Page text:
01253 790282
School Office


Fluke Hall Lane, Ladies Hill,
Pilling PR3 6HA


01253 790282
School Office

Pilling St John’s CE Primary School

Code of Conduct or School Rules


Our school community will reflect the Christian values and attitudes towards behaviour that will be personal to each situation. The good reputation of the school and high standards of the school depend on the behaviour of all its members, whether in school, in the playground or out in the community.

• We will remember that school rules are designed to help to keep us safe
• Remember that your behaviour affects others
• Remember you should not do things to other people which you don’t want them to do to you.
• Remember everyone in school is valued equally
• Remember to act with courtesy and consideration to others at all times
• Remember to try and understand other people’s point of view
• Remember racist behaviour of any kind is unacceptable.

In school

• Always listen carefully to your teachers and to the other children
• Always work hard and do your best in whatever you are doing
• Respect the school’s and each other’s property at all times

• Always speak politely to everyone, including your friends and visitors to the school
• Never answer back or speak rudely to anyone, wherever you are
• Always move around the school sensibly
• We will always support each other in and out of class

In the playground

• Be caring, considerate and tolerant towards each other when playing games
• Fighting or play fighting is not allowed at any time
• We must respect other people’s feelings as well as their bodies therefore
we will avoid hurting or upsetting each other
• Name calling, bad language and teasing are not acceptable

Our church school will be effective as we

• Appoint adults who meet health and legal employment requirements, including DBS clearance and are in accord with the Christian ethos, aims and purposes of our school
• Are proactive in providing regular behaviour management training for our staff
• Apply appropriate rewards/sanctions to complement the distinctive
Christian ethos and to encourage Christian behaviour in our school.
• Treat all reports of bullying seriously

Our behaviour policy is based around positive reinforcement at all times. Staff model and exemplify good behaviour and constantly praise children for their good behaviour and manners.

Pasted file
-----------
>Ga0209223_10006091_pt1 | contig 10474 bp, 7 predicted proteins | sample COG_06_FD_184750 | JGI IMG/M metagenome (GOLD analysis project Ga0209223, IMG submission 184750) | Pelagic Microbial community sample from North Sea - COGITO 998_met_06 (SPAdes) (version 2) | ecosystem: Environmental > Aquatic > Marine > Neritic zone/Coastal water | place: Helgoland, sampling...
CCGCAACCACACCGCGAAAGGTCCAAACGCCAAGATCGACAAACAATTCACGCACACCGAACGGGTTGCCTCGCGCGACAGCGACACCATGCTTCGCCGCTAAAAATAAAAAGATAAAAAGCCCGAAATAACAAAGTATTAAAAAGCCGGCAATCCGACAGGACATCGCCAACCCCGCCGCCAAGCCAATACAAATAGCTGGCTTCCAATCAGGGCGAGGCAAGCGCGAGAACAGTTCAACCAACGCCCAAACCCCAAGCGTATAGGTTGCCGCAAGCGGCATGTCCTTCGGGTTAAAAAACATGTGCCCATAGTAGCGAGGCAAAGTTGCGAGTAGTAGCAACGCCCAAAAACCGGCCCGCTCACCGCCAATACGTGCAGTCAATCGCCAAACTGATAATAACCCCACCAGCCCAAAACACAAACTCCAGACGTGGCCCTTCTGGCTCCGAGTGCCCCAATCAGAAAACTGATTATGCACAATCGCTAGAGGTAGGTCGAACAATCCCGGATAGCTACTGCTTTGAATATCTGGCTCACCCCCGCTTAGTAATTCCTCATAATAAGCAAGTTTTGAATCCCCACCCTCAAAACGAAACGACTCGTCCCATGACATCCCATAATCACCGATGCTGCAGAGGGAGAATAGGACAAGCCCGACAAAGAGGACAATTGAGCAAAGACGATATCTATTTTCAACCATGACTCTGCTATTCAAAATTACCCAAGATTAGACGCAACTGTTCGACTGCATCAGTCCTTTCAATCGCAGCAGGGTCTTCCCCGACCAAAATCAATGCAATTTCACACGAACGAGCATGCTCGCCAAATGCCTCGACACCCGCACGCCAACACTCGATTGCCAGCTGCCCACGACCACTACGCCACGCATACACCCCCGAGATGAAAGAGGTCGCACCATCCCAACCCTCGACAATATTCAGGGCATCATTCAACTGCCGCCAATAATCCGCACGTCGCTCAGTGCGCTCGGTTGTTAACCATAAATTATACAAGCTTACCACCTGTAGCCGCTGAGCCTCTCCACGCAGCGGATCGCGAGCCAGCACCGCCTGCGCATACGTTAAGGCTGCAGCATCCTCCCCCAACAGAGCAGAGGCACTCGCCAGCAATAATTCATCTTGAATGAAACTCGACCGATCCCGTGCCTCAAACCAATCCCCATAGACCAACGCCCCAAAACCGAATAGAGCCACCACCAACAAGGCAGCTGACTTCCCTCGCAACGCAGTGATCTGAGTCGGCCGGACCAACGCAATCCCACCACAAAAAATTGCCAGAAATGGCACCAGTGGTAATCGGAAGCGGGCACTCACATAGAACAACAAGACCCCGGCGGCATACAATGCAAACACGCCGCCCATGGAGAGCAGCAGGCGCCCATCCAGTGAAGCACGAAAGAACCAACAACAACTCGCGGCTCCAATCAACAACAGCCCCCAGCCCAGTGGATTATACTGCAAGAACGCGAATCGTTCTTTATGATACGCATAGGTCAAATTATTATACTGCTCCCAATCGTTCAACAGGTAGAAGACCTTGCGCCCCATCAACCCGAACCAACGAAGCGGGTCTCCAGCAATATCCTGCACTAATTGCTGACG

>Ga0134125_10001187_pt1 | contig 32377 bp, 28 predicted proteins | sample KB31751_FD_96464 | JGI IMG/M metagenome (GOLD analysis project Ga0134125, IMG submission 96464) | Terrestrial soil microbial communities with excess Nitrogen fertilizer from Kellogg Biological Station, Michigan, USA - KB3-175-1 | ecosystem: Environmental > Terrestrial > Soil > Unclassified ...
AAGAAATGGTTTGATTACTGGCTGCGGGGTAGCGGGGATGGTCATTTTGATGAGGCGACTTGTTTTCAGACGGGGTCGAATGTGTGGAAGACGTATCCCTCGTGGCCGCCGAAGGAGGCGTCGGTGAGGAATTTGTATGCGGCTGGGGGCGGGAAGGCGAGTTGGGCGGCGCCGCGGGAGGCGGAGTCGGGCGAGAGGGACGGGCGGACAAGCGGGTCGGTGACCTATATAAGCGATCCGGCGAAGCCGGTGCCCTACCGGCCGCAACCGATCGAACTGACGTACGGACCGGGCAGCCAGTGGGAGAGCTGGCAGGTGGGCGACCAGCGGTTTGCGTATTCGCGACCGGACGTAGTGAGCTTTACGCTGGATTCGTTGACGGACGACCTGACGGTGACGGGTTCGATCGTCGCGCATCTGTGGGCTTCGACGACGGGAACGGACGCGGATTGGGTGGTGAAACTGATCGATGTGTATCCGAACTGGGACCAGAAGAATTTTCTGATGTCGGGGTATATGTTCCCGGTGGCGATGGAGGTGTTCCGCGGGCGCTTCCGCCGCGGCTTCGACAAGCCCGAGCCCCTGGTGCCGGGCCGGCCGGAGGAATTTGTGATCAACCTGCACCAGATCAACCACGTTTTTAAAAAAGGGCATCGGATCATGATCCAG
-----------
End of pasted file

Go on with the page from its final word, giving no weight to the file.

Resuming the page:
In order for good behaviour to happen it is important that Staff :

• Recognise and reward good behaviour in its various forms including
• Academic achievement or attainment
• Compassion and empathy for others
• Forgiveness and willingness to resolve issues/correct mistakes
• Exercising self- control

• Contributing positively to school life
• Use praise frequently in the classroom and this far exceeds the level of negative comment
• Avoid any stereotyping/labelling of pupils which has no place in our school
• Use language to correct behaviour which labels the behaviour and not the child
• Remain objective and do not allow personal feelings or any prejudice to influence their treatment of a pupil so that pupils are dealt with fairly
• Act as positive role models in their professional relationships with each other and the pupils within their care
• Demonstrate self-control and do not allow emotions to interfere with their treatment of a situation. It is understood that shouting at pupils which is an emotional response is unacceptable in our school.
• Monitor any behaviour concerns and where appropriate work closely with home to support children struggling with aspects of their behaviour in school
• Act to prevent unkind behaviour/bullying incidents through PHSE lessons by talking about issues between pupils which might provoke conflict, how to develop good relationships and how to show respect to one another.


• Aim for the highest standards of personal behaviour
• Value the recognition given by the reward system
• Have the opportunity to celebrate and share their success with other including fellow peers and parents
• Understand that they will be forgiven and given a second chance in the event of a misdemeanour
• Understand that they will not be prejudged and will be listened to by an adult in school
• Engage with teachers and others in promoting good behaviour in the school. This includes complying with any sanctions received.
• Understand that serious misbehaviour that jeopardises safety will not be tolerated